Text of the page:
It may be too soon to tell the lasting impact of the ban. Early reports are that business hasn’t been hurt too badly by the ban. Drinkers will drink and smokers will smoke. So the biggest concern now is the noise factor.
Bars and nightclubs can be fined by the city if they create a “nuisance.” Since New Orleans is a collection of neighborhoods with bars and businesses in close proximity, when patrons go outside for a puff (the ban includes vaping), noise levels rise. With some bars operating 24/7 or until the very wee hours of the night, a group of “pissed” smokers outside a bar run the risk of pissing off the neighbors.
Well, I’ve got music that will take you back to the smoke-filled dive bars of New Orleans yore on Sweeney’s Gumbo YaYa. And you won’t need to wash your clothes and hair afterwards.
I doubt the Census Bureau can tell us where we might find the highest concentration of tuba players, but if it could, I’d guess that New Orleans would be near the top.
Just think of all those Second Lines with sousaphone players blasting the beat out over the heads of dancers.
A quick trivia detour: The sousaphone is the wrap around version of the tuba, making it easier to carry and project sound forward. From what I’ve read, the sousaphone, named after military-band extraordinaire John Philip Sousa was a modified version of a tuba-like instrument, called a helicon, designed to be played while riding a horse. Tally Ho!
In honor of David filling in for me while I screw off on the beach, here are five notable tuba/sousaphone players from New Orleans.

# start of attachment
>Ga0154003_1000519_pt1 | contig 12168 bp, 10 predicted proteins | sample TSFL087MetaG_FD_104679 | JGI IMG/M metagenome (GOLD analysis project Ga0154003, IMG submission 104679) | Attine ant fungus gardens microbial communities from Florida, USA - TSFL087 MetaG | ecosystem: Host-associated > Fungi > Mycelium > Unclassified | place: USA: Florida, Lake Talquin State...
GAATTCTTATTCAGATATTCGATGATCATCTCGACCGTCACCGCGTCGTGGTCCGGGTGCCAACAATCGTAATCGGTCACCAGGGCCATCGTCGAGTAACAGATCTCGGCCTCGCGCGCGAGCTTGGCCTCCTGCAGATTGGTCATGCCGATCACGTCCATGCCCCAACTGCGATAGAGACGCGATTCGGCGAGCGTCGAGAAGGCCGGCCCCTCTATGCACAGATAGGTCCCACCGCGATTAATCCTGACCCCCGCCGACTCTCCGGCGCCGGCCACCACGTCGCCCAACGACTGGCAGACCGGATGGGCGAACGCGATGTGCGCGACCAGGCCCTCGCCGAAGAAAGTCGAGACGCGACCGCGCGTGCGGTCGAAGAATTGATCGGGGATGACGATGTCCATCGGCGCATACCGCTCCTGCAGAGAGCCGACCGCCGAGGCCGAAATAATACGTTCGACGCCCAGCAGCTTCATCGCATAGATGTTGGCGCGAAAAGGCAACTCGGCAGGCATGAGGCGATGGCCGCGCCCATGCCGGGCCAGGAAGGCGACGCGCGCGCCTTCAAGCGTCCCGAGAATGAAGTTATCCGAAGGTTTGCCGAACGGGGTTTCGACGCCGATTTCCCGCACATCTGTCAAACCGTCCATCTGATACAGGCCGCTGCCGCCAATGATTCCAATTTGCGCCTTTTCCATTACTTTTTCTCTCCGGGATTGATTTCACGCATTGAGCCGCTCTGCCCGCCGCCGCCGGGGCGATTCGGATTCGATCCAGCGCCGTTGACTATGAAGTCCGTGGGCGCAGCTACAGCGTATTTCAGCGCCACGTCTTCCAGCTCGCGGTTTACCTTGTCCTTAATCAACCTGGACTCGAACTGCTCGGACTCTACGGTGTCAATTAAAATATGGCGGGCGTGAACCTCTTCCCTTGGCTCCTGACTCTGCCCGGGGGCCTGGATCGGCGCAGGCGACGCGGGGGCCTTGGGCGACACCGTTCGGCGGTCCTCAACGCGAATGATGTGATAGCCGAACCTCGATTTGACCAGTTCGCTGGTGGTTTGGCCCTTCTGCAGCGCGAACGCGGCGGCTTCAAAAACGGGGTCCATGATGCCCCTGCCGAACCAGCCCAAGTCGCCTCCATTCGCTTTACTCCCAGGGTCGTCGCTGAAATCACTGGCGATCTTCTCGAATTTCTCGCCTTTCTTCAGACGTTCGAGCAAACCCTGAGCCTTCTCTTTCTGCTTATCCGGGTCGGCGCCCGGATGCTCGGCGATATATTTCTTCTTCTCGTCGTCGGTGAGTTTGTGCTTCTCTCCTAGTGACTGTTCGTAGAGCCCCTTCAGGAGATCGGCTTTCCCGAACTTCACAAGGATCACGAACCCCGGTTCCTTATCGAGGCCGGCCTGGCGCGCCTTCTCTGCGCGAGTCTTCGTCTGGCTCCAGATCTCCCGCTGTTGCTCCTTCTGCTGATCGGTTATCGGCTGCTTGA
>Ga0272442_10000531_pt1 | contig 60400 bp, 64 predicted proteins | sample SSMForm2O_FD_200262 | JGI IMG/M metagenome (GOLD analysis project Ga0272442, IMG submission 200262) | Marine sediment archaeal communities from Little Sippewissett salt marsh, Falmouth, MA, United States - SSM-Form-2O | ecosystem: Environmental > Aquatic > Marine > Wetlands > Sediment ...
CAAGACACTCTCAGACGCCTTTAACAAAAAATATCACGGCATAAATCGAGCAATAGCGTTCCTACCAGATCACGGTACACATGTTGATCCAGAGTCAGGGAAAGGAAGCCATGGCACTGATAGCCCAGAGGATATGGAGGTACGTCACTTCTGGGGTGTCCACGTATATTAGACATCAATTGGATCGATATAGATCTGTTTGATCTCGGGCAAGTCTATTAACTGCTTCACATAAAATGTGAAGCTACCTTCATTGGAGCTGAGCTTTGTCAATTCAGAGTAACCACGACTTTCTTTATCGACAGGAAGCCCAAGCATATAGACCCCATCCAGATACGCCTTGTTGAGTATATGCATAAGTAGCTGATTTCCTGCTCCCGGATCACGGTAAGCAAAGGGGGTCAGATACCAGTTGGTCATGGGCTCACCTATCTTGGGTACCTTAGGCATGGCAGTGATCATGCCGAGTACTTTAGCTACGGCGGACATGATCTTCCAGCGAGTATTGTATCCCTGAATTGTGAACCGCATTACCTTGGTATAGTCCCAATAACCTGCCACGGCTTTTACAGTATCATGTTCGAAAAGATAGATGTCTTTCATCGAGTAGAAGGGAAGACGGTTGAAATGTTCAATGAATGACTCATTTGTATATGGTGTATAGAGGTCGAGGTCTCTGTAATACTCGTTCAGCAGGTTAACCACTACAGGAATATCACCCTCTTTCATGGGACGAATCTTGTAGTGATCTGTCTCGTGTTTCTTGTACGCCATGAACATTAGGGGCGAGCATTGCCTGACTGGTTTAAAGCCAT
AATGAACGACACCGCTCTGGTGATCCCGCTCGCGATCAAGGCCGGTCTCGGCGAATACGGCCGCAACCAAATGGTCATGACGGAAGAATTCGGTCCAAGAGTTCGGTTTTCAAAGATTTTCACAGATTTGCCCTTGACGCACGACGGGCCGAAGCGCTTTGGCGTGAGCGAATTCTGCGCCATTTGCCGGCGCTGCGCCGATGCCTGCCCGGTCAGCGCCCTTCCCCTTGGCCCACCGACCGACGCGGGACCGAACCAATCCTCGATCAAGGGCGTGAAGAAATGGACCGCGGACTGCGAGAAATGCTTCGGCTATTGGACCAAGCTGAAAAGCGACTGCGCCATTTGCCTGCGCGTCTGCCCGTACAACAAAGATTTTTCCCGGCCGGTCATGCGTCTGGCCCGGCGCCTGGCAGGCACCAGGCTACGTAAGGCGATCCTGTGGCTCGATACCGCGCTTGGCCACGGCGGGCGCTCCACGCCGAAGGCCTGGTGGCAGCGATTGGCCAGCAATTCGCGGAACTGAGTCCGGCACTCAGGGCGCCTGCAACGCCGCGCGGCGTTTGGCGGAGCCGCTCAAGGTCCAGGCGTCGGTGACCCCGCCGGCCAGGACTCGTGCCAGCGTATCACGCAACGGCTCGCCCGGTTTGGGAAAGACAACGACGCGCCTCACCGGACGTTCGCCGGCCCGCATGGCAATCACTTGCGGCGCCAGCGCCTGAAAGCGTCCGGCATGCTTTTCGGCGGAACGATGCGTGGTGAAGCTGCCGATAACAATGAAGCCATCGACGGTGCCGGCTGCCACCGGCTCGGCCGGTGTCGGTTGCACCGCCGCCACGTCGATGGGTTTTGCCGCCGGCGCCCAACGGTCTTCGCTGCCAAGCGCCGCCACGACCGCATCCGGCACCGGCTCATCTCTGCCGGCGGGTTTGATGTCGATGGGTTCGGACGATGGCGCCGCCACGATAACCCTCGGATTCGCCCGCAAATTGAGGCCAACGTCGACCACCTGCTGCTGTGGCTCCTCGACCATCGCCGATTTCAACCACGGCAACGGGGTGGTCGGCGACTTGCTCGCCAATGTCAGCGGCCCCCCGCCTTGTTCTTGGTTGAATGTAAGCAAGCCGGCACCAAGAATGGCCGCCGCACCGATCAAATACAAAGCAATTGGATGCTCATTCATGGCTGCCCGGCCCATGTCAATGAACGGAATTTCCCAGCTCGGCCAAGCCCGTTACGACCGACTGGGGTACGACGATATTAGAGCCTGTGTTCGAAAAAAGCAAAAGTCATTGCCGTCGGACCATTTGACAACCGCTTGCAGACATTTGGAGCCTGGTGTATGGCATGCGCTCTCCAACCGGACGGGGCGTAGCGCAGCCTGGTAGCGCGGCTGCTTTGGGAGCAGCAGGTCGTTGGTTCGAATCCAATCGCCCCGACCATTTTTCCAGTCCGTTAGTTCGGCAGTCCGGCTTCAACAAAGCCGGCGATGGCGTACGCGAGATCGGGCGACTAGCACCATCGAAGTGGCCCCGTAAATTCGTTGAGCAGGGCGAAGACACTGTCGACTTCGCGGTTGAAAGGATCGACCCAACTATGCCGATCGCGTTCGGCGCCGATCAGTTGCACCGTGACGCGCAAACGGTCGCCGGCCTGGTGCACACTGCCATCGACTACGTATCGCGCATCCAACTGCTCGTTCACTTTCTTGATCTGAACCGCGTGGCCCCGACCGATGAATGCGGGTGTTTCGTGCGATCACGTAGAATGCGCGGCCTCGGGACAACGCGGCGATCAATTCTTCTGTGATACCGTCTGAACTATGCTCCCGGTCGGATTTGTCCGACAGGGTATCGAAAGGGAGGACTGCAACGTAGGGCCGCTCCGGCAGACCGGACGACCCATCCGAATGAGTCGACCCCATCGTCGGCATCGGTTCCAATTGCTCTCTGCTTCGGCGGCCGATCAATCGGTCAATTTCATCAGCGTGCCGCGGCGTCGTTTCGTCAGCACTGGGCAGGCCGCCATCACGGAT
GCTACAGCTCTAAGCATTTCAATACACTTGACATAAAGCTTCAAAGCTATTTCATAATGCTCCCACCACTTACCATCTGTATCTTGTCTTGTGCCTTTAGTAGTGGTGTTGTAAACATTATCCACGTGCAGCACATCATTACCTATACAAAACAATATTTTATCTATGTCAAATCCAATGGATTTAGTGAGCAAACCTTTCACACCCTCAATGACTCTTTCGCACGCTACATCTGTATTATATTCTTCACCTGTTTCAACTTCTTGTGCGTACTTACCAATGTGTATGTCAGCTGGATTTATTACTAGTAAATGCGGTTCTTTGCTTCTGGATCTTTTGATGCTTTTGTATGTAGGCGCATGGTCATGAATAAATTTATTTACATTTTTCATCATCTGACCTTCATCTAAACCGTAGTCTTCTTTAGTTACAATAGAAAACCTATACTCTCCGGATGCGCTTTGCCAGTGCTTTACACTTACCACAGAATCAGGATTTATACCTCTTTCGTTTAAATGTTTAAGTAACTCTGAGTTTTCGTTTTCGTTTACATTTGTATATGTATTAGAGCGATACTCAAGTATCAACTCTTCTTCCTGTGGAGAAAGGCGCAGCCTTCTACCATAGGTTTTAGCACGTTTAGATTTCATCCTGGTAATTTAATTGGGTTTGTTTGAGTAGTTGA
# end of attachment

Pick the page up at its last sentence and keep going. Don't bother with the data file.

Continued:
Anthony “Tuba Fats” Lacen – Mr. Lacen was part of Danny Barker’s Fairview Baptist Church band and became a bandleader and mentor to many. Famous for playing the streets, he also toured the world. Over a decade after his passing in 2004, Tuba Fats is still fondly remembered in New Orleans with a special day of recognition (Tuba Fats Tuesday after JazzFest) and a square named in his honor in the Treme.
Kirk Joseph – Another alumnus of Barker’s band of youthful brass players, Mr. Joseph was one of the founders of the Dirty Dozen Brass Band which reinvigorated the New Orleans brass band sound. He continues to play today mixing tradition with the contemporary and maintaining his credentials as the hip godfather of brass music.
Phil Frazier – Founding member of my favorite brass band, Mr. Frazier, along with his brother Keith, have been keeping the beat for Rebirth Brass Band since 1983. Influenced by the two previously mentioned tuba players, Phil has charted his own territory with Rebirth, laying down funky bass lines for the band that scored a grammy in 2012 with its album “Rebirth of New Orleans.”